Nuclear Medicine

Nuclear medicine is a branch of radiology that is unique among other imaging modalities. It gives your physician valuable functional information about the tissues, not simply their structures, as with some other modalities. A conventional X-ray image is acquired by passing a radioactive beam through a patient's body, whereas a nuclear medicine procedure utilizes radioactive materials or radionuclides to help in the diagnosis and treatment of disease. These radionuclides are introduced into the patient's body and travel to a particular target organ/tissue

Radionuclides are most often injected into a vein, but certain one may be administered orally or inhaled in the form of a gas. A specialized piece of equipment called a Gamma Camera is utilized to detect the emission of the radionuclide's Gamma rays and image the distribution of the radionuclide within the body. The images may be acquired in the form of two-dimensional (PLANAR) or three-dimensional (SPECT) images.

Certain procedures utilize a radioactive counter to quantify the amount of radionuclide absorbed by the target organ (e.g., Thyroid Uptake Measurement). In other procedures, a surgeon utilizes a radioactive probe to detect and localize the distribution of the radionuclide inter-operatively (i.e., Lymphyscintigraphy or Sentinel Node Mapping for breast cancer or melanoma).

The radionuclides are dispensed by trained, licensed nuclear pharmacists, and these procedures are performed by specially trained nuclear medicine technologists, licensed by the State of Massachusetts, under the supervision of a physician with specific training in nuclear medicine.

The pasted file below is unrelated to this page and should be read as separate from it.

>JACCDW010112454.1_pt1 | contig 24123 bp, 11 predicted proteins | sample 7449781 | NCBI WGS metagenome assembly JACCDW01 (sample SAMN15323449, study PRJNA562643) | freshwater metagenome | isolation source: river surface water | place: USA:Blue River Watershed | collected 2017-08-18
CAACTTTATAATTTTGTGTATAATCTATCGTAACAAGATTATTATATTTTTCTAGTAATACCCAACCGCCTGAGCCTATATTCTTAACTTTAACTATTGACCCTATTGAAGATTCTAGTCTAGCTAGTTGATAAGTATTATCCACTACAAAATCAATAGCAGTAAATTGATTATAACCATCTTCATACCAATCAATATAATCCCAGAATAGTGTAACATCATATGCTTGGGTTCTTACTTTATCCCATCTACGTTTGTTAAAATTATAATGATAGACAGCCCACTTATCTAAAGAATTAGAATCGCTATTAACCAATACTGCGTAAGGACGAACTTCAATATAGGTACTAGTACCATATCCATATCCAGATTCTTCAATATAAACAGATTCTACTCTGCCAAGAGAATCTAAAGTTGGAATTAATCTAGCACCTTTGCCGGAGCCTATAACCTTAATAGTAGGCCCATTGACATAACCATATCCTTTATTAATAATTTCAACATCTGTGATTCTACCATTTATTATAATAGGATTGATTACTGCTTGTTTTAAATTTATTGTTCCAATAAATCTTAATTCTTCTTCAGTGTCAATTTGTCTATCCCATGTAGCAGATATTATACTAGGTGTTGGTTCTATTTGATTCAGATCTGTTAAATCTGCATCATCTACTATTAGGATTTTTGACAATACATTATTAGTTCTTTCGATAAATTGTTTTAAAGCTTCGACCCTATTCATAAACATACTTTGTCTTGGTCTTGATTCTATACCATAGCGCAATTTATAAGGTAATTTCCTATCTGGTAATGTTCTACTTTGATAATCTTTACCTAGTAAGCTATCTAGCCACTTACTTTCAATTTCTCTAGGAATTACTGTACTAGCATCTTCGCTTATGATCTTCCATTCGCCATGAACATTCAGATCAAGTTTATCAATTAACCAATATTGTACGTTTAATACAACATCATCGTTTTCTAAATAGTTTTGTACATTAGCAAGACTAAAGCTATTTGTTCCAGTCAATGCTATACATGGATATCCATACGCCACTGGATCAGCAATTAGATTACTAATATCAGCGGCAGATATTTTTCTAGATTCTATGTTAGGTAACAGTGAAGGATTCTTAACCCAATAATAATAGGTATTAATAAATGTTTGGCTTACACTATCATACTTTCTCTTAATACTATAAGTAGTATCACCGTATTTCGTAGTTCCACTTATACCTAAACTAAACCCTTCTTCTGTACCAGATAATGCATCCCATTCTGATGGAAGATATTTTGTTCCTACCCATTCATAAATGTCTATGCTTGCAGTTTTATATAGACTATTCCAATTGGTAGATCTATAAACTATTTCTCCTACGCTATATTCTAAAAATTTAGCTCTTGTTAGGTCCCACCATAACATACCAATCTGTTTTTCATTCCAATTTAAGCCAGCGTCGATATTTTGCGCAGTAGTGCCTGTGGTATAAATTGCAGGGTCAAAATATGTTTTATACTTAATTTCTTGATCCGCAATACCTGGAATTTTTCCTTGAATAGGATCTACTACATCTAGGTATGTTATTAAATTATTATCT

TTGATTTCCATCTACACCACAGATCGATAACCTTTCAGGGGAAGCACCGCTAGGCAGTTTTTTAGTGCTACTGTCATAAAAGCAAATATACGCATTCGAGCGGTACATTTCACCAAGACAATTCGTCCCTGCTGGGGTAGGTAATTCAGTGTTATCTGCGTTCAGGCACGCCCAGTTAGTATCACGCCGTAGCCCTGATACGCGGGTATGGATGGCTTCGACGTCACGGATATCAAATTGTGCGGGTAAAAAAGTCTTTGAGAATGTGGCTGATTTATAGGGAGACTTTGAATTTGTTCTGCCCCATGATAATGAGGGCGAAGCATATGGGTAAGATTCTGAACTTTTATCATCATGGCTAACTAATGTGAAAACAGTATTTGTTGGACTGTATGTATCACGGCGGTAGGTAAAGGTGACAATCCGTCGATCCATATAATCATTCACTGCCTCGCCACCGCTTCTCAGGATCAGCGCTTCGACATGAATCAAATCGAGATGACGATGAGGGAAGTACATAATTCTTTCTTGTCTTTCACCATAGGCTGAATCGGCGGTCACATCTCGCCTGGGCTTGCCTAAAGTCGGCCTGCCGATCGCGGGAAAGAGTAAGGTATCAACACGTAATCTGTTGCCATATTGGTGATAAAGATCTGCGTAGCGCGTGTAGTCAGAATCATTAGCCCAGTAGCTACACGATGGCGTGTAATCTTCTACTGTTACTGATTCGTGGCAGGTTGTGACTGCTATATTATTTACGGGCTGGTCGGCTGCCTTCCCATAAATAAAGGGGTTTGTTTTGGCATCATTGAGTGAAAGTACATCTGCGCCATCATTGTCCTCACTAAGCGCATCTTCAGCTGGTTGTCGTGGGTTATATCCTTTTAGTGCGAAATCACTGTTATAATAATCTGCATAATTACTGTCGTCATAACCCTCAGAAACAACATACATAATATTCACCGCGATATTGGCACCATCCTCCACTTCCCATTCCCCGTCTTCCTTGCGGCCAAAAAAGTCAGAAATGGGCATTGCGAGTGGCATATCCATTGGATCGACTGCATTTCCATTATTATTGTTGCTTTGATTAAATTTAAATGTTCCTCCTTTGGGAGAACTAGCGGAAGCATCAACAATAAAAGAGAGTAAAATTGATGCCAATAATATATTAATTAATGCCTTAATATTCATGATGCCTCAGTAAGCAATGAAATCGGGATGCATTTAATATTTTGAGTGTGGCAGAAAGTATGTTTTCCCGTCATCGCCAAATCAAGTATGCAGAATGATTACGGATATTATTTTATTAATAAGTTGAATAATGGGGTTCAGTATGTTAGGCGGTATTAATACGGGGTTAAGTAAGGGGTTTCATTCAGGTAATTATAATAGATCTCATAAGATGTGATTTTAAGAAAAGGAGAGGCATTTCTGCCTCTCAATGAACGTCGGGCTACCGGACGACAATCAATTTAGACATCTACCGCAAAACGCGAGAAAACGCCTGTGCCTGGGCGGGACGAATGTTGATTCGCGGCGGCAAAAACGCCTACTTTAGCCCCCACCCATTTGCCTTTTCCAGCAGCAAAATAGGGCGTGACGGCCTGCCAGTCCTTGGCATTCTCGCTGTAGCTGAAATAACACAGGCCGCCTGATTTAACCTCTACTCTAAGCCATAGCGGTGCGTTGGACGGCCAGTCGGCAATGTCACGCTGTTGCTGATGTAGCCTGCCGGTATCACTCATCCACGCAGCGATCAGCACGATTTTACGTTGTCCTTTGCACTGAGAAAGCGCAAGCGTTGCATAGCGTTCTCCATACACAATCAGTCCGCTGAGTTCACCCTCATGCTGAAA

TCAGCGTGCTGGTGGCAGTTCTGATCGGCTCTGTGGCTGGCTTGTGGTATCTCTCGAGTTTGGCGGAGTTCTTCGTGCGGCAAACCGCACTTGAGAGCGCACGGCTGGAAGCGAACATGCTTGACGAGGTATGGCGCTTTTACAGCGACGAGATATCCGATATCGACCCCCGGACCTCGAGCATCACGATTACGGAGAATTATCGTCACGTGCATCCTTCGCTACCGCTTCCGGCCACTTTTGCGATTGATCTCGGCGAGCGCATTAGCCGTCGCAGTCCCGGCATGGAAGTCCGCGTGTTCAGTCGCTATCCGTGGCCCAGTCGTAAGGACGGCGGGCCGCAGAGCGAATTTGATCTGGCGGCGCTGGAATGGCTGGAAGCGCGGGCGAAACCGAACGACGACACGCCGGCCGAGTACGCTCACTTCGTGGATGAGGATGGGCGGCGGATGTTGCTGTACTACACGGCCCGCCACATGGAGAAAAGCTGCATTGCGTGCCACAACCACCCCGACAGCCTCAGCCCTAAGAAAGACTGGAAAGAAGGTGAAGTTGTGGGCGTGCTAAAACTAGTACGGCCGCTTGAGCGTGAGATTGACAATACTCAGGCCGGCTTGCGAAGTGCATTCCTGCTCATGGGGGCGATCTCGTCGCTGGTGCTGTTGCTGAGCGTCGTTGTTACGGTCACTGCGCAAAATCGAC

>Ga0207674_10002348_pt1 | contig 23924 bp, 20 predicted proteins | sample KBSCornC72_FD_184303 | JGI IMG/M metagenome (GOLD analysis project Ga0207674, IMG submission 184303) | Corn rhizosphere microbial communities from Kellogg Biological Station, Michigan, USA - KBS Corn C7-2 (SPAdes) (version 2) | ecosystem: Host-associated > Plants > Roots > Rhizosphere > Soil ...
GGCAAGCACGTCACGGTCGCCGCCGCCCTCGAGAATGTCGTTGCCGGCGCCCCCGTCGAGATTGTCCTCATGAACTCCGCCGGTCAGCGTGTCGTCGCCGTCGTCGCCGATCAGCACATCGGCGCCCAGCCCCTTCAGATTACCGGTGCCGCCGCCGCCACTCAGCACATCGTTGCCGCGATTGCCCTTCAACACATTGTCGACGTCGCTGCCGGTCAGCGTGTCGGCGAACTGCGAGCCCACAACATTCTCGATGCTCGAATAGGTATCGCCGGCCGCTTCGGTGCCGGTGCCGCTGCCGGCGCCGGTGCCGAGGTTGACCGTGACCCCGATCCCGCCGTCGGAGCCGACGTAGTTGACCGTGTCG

Common Uses of Nuclear Medicine Procedures

Detection of:

  • Coronary Artery Disease - left ventricular function
  • Tumor Localization
  • Infection Imaging/Localization
  • Thyroid Diseases
  • Lung Diseases such as Pulmonary Emboli (blood clots in the lungs)
  • Differential Renal (Kidney) Function
  • Orthopedic Applications - Detection of fractures, bone tumors or infections of the bone (Osteomyelitis)
  • Acute Gastro - Intestinal Bleed Localization
  • Acute Cholecystitis (Gall Bladder Inflammation)
  • Urinary Tract Diseases including Obstruction and Reflux
  • Treatment for Hyperthyroidism (Grave's Disease)


The field of nuclear medicine has been around for more than 60 years and has a long track record of providing safe, uniquely valuable, functional information to your physician. The Society of Nuclear Medicine estimates that approximately 16 million Nuclear Medicine procedures are performed each year in the United States, with millions more performed worldwide.

The amount of radiation exposure the patient receives from a diagnostic nuclear medicine procedure is comparable to other imaging modalities utilizing radiation. Your physician considers the minimal risk associated with the small amount of radiation exposure and weighs that against the very valuable information gained. If you have any questions or concerns, you should not hesitate to ask you primary care physician, the nuclear medicine technologist or the nuclear medicine physician.

Women of childbearing age should alert their physician or the nuclear medicine technologist prior to any diagnostic or therapeutic procedures involving radiation, if they are pregnant or believe they might be pregnant. A discussion of the risks and benefits of the procedure as well as any possible alternate procedures will help to identify the best course of treatment.

If a woman is breastfeeding, she may be asked to discontinue for a specified amount of time, usually several hours to several days, depending on the radionuclide and the procedure. Again, it is important to notify the nuclear medicine technologist or physician prior to the initiation of the procedure.